At lunchtime, I called Hugh (my boat Captain) to say things were going well.  I felt confident with the weather files and would maintain the leverage I had on the leaders. At 17:30, I was checking the sched and felt the boat power up as the wind increased slightly to 15 knots. As I wound a little more runner on, I heard the crack.

The rig fell over to port, it looked like it had broken in two places; certainly there was a break at the first spreader. It had taken out one of the stanchions and damaged the coachroof. I called Hugh to say the rig was down, before starting to cut the rig away. I tried desperately to keep the boom, but the gooseneck pin was so bent, I couldn't get it out. Fearing that the rig might punch a hole in the side of the boat, I pulled the pins on the rigging and watched it disappear into the blue below. As the sun set, I finished clearing up the mess and considered where I could head for without any sails.

With 385 miles to Cascais, Portugual, and approx the same to the Azores, the closest island was Madeira at 350 miles. All too far for the 40 litres of fuel I had on board.

I called MRCC Falmouth to see if there were any ships in the area that may be able to assist me with a fuel supply. Two hours later I got a call from MRCC Delgada saying that a cargo ship had agreed to come out to meet me and would assist or pick me up. Their ETA was 5 hours, or approx 02:00UT. I cut the seal on my engine and got the boat ready.

Now, I have never done a transfer at sea before so when the skipper of a 200m  cargo says that he will motor at 3 knots into the wind and wants me to come  alongside in his lee, I had massive reservations, particularly being  single-handed. How was I going to be able to drive the boat alongside, take his lines from a 10m high platform, secure the boat and at the same time avoid both boats colliding? The thought was just a nightmare.

He wanted me alongside whilst his crew threw over two slingshot lines with which to pull down the mooring lines. I put the boat on pilot and run forward to tie the lines around the bowsprit. With the stern line on, his crew then pulled me alongside, despite my resistance and fear that the boat would get trashed alongside. Opting to keep some distance by helming with my knees, the crew then sent a further slingshot with which to transfer the fuel.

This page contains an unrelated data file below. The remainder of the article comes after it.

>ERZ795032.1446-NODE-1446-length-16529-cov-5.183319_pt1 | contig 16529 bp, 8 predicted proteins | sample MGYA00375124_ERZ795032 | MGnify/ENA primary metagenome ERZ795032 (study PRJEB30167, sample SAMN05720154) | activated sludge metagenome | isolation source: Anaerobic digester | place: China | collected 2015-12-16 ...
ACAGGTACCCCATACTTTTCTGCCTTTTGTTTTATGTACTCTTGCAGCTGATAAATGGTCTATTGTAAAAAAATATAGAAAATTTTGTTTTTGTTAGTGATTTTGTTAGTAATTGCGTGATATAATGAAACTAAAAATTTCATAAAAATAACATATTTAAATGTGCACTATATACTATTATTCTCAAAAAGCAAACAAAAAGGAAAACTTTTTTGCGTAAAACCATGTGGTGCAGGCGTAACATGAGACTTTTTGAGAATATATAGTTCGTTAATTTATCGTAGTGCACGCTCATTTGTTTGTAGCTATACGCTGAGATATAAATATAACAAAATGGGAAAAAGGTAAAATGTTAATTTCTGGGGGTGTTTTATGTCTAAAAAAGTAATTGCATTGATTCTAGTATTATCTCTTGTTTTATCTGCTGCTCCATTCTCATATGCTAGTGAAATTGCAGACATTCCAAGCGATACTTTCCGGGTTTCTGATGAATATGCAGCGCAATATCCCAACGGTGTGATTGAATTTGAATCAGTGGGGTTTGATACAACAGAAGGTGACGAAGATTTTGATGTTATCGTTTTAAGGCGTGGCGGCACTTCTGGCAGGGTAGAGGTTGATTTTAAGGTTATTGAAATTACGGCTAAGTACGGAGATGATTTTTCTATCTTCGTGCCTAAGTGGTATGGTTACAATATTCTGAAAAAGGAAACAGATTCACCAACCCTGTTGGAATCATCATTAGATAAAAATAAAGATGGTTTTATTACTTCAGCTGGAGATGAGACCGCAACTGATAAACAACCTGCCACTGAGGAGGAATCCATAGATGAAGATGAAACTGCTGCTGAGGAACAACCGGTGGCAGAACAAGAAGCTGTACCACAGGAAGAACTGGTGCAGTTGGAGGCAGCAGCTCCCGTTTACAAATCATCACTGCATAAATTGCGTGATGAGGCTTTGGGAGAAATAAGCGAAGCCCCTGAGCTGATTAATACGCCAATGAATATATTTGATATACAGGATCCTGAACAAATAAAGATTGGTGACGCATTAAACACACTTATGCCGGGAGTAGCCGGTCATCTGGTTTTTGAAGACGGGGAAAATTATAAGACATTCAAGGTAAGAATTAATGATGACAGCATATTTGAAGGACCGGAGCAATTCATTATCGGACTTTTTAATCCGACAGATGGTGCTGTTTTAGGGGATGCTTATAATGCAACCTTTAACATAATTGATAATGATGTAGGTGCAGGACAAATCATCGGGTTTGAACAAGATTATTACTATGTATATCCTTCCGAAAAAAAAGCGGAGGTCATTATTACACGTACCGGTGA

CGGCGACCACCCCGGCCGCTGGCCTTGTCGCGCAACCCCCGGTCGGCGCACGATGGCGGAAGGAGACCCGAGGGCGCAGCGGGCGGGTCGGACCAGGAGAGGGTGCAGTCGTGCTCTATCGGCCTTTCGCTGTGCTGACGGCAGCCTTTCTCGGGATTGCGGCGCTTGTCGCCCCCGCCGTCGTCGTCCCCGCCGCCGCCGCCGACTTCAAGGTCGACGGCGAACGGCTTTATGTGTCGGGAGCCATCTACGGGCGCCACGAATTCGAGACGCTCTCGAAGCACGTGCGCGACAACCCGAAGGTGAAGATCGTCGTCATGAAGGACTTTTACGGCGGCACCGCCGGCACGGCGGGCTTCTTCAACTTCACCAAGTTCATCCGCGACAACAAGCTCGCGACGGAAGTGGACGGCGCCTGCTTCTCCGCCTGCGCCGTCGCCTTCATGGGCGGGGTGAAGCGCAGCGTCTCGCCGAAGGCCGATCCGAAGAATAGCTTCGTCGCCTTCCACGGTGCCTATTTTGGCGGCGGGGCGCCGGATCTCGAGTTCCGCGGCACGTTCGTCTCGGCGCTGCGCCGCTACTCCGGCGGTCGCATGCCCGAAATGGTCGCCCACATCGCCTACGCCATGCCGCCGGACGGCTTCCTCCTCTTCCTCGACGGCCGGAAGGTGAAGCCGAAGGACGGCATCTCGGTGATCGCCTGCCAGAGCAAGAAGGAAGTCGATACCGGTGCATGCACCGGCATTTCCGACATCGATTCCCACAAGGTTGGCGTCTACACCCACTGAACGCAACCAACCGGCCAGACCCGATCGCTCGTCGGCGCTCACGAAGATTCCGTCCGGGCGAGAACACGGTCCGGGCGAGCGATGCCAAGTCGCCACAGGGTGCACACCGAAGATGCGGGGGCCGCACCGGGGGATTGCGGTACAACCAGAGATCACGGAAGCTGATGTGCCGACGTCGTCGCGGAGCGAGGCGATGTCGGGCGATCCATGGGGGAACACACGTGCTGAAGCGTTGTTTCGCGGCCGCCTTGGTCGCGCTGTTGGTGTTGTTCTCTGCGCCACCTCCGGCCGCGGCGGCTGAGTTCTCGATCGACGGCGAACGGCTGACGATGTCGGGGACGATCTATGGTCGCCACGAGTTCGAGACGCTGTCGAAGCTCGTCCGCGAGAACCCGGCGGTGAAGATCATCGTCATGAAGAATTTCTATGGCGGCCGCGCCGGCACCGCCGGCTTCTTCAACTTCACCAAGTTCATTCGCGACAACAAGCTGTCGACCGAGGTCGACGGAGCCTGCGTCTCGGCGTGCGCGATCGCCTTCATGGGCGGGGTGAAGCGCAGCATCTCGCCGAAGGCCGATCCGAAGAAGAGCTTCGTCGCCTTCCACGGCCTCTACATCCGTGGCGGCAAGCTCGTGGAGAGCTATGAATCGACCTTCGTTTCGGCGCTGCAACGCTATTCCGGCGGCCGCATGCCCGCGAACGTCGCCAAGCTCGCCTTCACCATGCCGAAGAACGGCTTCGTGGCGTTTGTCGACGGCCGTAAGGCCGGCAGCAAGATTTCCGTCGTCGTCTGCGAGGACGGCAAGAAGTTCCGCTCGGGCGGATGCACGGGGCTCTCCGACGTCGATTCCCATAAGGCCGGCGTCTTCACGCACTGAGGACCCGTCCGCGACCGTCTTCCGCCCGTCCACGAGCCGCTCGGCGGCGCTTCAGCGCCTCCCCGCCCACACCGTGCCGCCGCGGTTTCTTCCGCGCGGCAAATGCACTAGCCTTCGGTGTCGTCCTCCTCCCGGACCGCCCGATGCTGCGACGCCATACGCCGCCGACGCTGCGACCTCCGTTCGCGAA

Landing one or two 20-litre jerry cans from the side deck 10m would have been fine, but he had mustered 10 cans and the transfer took all my skills to keep the boats apart for the duration. Transfer all done, I released the lines and with huge relief pointed my bows away. We'd not touched once, not even in the 2- 3m swell.

So, with 10 jerry cans of diesel on board and a makeshift funnel, I'm now motoring to Cascais, eta Tuesday am. It's been an emotional 24hrs. The reality has now sunk in this afternoon that I'm not going to get the chance to catch the leaders and drink some Rhum.

It's painful, not least to everyone in my team who have worked so hard to make this happen and to our new sponsor, Cat Phones, who pride themselves on getting the job done right. At least I can console myself on board with my Cat phone looking at the pictures of my girls, Katelyn and Izzy playing on the beach in Saint Malo.

Happy times, which I'm sure when the pain subsides in the coming weeks, will return.